Sorry, this entry is only available in 日本語.
SAFECAST is proud to announce that we have been awarded a Good Design Award for 2013, in the “Services and Systems for the Public” category.
SAFECAST was founded shortly after the start of the Fukushima nuclear disaster in March, 2011. Independent and volunteer-run, SAFECAST has developed hardware and software systems for rapidly gathering accurate radiation data and making it easily accessible to the public via the internet and an iOS app. To date SAFECAST has collected and mapped more than 13 million data points, covering Fukushima and the rest of Japan as well as many locations overseas.
To celebrate our Good Design award, on Saturday Oct. 19, 2013, SAFECAST will hold a daylong bGeigie Nano building workshop on the 10th floor of Loftwork in Shibuya, and a thank you party immediately following. Please join us! It’s your chance to build an award-winning radiation detector with assistance from the designers, and learn how to contribute radiation data you’ve collected to our public database.
Date: Saturday Oct. 19, 2013
10:00 Doors open
10:30 Workshop starts
17:00 Workshop closes
Fees: Workshop: 45,000 yen (to cover the cost of a bGeigie Nano kit);
Party: 1,000 yen
Contact SAFECAST :
Written by: Norio Watanabe
Safecast Volunteer from Koriyama
On a cloudy day in early summer, Safecast members and volunteers gathered in Aizu-Wakamatsu to hold a bGeigie Nano-assembling workshop. The workshop took place at the IT company Eyes, JAPAN Co., Ltd. courtesy of the company president Mr. Yamadera.
Through the first round of measurements by car, Safecast mostly completed the radiation map of Fukushima Prefecture in 2011. The map is available on the Safecast.org website. Data has been collected at 10 million points so far and is being updated every day. The radiation map is becoming more detailed as volunteers take measurements while either cycling or walking in order to measure radiation in places that cannot be accessed by car.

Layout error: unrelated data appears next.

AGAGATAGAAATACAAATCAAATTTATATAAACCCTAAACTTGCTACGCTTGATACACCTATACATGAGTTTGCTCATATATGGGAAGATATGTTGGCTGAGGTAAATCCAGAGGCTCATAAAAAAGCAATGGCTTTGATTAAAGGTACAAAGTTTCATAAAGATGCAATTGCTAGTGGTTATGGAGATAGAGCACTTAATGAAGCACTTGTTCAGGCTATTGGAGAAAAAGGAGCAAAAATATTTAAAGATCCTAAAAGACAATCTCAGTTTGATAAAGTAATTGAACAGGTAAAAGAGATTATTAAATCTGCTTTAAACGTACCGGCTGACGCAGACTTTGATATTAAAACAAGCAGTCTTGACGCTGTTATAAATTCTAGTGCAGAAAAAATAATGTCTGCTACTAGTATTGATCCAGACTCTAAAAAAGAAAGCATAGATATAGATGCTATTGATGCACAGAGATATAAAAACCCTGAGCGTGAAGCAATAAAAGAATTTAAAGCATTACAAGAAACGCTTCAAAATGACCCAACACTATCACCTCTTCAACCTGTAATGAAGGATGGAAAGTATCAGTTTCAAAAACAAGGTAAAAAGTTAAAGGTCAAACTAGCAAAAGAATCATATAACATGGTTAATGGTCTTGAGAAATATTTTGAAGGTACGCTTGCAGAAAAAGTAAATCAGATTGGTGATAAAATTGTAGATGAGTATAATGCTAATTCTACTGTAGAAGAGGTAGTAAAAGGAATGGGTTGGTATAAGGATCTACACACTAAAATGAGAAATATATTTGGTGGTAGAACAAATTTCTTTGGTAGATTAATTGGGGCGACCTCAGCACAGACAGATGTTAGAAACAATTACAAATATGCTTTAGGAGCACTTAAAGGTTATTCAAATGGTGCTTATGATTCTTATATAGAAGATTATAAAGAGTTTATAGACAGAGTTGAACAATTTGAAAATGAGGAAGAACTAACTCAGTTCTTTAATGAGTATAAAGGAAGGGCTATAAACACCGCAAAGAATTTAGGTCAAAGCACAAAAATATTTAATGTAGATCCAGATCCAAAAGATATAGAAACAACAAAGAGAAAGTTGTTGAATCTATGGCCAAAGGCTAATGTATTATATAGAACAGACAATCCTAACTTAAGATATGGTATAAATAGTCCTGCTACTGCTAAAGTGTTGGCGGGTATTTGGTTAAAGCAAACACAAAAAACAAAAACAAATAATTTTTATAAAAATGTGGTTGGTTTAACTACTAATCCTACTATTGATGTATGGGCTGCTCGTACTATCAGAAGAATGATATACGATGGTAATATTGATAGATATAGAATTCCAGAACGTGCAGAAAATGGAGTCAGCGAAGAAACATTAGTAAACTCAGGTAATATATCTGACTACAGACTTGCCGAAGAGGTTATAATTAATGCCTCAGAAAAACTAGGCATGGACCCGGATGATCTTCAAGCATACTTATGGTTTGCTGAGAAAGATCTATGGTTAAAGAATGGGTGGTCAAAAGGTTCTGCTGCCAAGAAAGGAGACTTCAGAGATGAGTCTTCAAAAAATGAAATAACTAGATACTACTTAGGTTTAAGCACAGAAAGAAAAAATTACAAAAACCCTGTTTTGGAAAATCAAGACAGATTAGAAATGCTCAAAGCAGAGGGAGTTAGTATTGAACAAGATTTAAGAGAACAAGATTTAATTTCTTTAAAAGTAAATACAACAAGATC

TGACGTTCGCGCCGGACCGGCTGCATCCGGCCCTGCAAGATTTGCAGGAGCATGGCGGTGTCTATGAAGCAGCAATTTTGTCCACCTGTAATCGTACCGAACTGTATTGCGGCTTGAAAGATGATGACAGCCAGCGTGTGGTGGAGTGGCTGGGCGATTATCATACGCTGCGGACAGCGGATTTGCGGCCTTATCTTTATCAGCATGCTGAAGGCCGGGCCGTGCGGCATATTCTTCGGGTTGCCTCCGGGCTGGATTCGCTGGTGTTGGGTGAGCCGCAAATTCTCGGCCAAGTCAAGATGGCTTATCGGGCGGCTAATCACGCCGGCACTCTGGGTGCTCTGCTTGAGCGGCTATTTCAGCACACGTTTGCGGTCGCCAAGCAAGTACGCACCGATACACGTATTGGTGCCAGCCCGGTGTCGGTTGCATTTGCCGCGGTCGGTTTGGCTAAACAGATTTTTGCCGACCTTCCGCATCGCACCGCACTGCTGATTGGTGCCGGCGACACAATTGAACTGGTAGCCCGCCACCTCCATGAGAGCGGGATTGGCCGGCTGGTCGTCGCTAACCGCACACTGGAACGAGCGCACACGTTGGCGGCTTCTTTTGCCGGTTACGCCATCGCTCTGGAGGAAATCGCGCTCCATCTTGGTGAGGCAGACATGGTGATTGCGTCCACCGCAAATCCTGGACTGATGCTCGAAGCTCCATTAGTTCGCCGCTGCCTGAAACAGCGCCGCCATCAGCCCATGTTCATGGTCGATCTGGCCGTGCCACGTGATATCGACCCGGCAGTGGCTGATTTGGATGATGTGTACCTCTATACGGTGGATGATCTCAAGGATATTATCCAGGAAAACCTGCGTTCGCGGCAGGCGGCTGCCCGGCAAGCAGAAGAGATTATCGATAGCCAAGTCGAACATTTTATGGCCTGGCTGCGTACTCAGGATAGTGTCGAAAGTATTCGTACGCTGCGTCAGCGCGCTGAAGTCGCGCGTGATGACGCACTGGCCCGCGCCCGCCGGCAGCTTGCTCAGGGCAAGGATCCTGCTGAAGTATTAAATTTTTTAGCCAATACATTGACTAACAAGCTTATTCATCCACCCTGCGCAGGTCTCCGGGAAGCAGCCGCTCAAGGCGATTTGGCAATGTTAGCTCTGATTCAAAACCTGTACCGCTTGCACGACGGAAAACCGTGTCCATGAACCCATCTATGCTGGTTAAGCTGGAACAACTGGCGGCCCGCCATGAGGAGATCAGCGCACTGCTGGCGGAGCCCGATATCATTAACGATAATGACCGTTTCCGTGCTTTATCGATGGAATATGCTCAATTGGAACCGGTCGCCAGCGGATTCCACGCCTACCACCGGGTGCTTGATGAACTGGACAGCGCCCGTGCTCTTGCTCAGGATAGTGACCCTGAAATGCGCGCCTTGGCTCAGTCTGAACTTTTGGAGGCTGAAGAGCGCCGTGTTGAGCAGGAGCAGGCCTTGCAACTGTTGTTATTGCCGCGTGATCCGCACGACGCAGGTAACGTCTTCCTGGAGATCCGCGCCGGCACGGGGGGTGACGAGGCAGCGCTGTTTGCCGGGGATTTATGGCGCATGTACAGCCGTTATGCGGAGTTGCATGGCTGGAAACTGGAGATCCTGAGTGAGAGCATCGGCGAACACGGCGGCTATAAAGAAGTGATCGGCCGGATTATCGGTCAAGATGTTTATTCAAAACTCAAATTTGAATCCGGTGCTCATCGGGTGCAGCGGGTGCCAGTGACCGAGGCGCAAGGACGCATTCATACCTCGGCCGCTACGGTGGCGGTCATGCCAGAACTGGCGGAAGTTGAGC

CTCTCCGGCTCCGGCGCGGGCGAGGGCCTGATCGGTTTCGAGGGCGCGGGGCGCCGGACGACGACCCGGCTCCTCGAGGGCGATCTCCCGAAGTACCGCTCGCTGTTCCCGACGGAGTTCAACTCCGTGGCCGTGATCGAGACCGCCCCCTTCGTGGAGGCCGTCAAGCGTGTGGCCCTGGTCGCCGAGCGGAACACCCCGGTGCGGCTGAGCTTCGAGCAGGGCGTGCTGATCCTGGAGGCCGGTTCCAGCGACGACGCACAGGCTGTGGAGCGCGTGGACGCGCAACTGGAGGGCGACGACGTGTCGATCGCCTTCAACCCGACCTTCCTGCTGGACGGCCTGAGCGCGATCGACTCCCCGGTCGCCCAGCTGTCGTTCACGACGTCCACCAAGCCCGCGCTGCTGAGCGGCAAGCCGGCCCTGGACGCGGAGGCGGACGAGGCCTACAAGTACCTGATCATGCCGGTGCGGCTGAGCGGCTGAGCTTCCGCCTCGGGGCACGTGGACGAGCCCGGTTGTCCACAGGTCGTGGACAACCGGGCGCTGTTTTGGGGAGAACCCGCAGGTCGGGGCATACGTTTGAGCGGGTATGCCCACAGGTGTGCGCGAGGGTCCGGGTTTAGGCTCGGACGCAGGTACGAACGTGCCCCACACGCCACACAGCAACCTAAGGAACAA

The bGeigie Nano is small, light and much easier to use than the original b-Geigie. It has a measuring mode and a recording mode. In measuring mode, you can take the bGeigie Nano out of the case and measure surface contamination. The measurements can be converted from CPM to Bq/m2. In recording mode, CPM measurements are recorded on the microSD card along with the GPS coordinates, the time and the name of the person taking the measurements (the owner’s name is registered in each bGeigie Nano). The data can be shared and shown on the map by uploading it onto the Safecast website.
If you have soldering experience, assembling the bGeigie Nano should be relatively easy (although, with my old eyes, some parts are difficult without a magnifier). It does not require detailed soldering of ICs for example because most of the circuit parts are provided in the form of commercially available add-on boards, called “breakouts.” All you need to do is solder resistors, capacitors, transistors, switches, connectors, and some wires. (If your kit contains any incorrect parts, I recommend that you use the opportunity to visit nearby parts shops or to communicate with a Safecast member or volunteer who has experience in making the bGeigie Nano. Both are fun experiences.)
Assembling the bGeigie Nano takes about an hour if you’re experienced. It may take half a day if you are a beginner and need guidance. The bGeigie Nano is not yet sold as a finished product, and it gives you the opportunity to enjoy learning how it works while assembling it. You will also appreciate that despite its high performance, the price of the kit is low.
We got quite some inquiries as to what is the right time to donate to Safecast to have Global Giving match your donation 200% on March 11th, expecially in which time zone.
Well, the 200% matching is as as well as per Japan Standatrd Time (JST) and Eastern Daylight Time (EDT). So:
The 200% Match Day will run on March 10th, 2013 from 11:00:00 AM EDT (March 11th, 00:00:00 AM JST) to March 11th, 2013 23:59:59 PM EDT (March 12th, 12:59:59 PM JST)
So, your (tax deductable) donation is tripled on March 11th and a great opportunity to support Safecast in measuring the planet for radiation and – coming soon – air polution!